Mathematics 390:  History of Mathematics
Spring 2023

Professor:        Jeff Johannes                                    Section 1    MF 3:30-4:45p Welles 121
Office:            South 326A                    
Telephone:      245-5403
Office Hours:   Monday 5-6p Fraser 116, Tuesday 8-9p South 336, Wednesday 2-3p Fraser 104, Thursday 4-5p Fraser 116, Friday 12-1p Fraser 116, and by appointment or visit.
Email Address:


    Mathematics in Historical Context, Jeff Suzuki (the first two chapters are available at this linkThe entire electronic copy is available at this link.



    The first main goal of this course is to connect the mathematics you have learned (and some you haven't) with the history you have learned (and some you haven't).  The second main goal is to connect the mathematics you have learned together.

Learning Outcomes

    Upon successful completion of MATH 390 - History of Mathematics, a student will be able to:


    Your grade in this course will be based on four main components.  One-fifth each will be determined by daily reading and lecture reactions and by a midterm essay exam.  Three-tenths each will be determined by a research paper in history and mathematics and by a final essay exam. 


    There will be two lectures a week.  I will begin with comments addressing your reactions submitted the night before called "quick answers".  I cannot promise to address all of them, but I will try to include the recurring questions and more interesting comments.  Most of lecture-time will be spent elaborating on the mathematics that is discussed in the textbook.  The mathematical content in the book is light and lectures will expand on that content filling in the mathematical details.  You are responsible for both the content of the lectures and the reading.  They are not the same material twice.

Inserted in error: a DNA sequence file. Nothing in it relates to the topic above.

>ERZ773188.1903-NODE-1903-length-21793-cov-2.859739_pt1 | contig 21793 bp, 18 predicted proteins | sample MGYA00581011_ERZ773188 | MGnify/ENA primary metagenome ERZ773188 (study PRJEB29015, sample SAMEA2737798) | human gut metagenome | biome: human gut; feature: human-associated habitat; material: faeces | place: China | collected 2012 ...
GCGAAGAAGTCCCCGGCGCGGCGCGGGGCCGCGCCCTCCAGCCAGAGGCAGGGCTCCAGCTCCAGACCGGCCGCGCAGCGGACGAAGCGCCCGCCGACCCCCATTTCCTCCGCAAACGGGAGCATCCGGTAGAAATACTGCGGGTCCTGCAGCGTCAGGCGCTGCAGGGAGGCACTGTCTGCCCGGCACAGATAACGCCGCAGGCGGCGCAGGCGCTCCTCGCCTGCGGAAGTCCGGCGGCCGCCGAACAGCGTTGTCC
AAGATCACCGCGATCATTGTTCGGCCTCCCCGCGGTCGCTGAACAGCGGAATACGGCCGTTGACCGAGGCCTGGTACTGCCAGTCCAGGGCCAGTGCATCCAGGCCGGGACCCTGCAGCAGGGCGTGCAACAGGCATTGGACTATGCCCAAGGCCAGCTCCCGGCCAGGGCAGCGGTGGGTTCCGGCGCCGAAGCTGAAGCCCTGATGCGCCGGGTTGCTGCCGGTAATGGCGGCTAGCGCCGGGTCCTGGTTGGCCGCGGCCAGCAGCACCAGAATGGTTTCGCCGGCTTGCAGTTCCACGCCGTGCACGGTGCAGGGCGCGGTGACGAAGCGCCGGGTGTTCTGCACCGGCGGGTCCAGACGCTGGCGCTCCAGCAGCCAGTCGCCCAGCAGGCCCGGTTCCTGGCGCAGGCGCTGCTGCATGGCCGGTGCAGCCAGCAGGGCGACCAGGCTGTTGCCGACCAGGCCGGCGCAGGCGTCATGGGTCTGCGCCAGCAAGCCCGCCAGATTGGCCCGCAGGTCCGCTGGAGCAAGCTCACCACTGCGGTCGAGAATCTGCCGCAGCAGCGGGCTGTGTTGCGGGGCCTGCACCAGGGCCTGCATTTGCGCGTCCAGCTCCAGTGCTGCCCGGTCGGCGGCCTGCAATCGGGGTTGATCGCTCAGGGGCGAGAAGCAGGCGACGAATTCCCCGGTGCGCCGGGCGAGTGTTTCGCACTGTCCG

Reading and Lecture Reactions

    This book is much more a history book than a mathematics book.  It reads like "what mathematics was going on during all the history I learned about in humanities?"  The book begins at the dawn of human mathematics and runs through the second world war.  You have reading assignments for each class day, roughly ranging from 10 to 20 pages.  Our entire reading will come from our book, and we will complete the entire book by the end of the course.  By the end of Thursdays and Sundays (with two exceptions - midterm day and the final day) you are required to submit reading reactions before class.  These reading reactions must include reactions to at least five topics in the reading.  They must be written in intelligible English.  Each one will be evaluated out of 5 points, with points deducted for fewer than five points being addressed.  As part of your submission the day before, you will also submit lecture reactions.  Again there will be comments on five topics from the preceding lecture.  At most one of these comments may be on the opening discussion of prior feedback.  I don't want to get stuck on old material.  Here are some sample reading and lecture reactions from prior years.  I will drop your lowest reaction score.  If you don't complete the assignment due on 26 January, then you will use it for that one.  Think of it this way - by doing something before our first class you earn a pass for later in the semester. 

Opening Meeting

    Students will earn one extra midterm point by visiting office hours during the first two weeks of classes, i.e. no later than 13 February.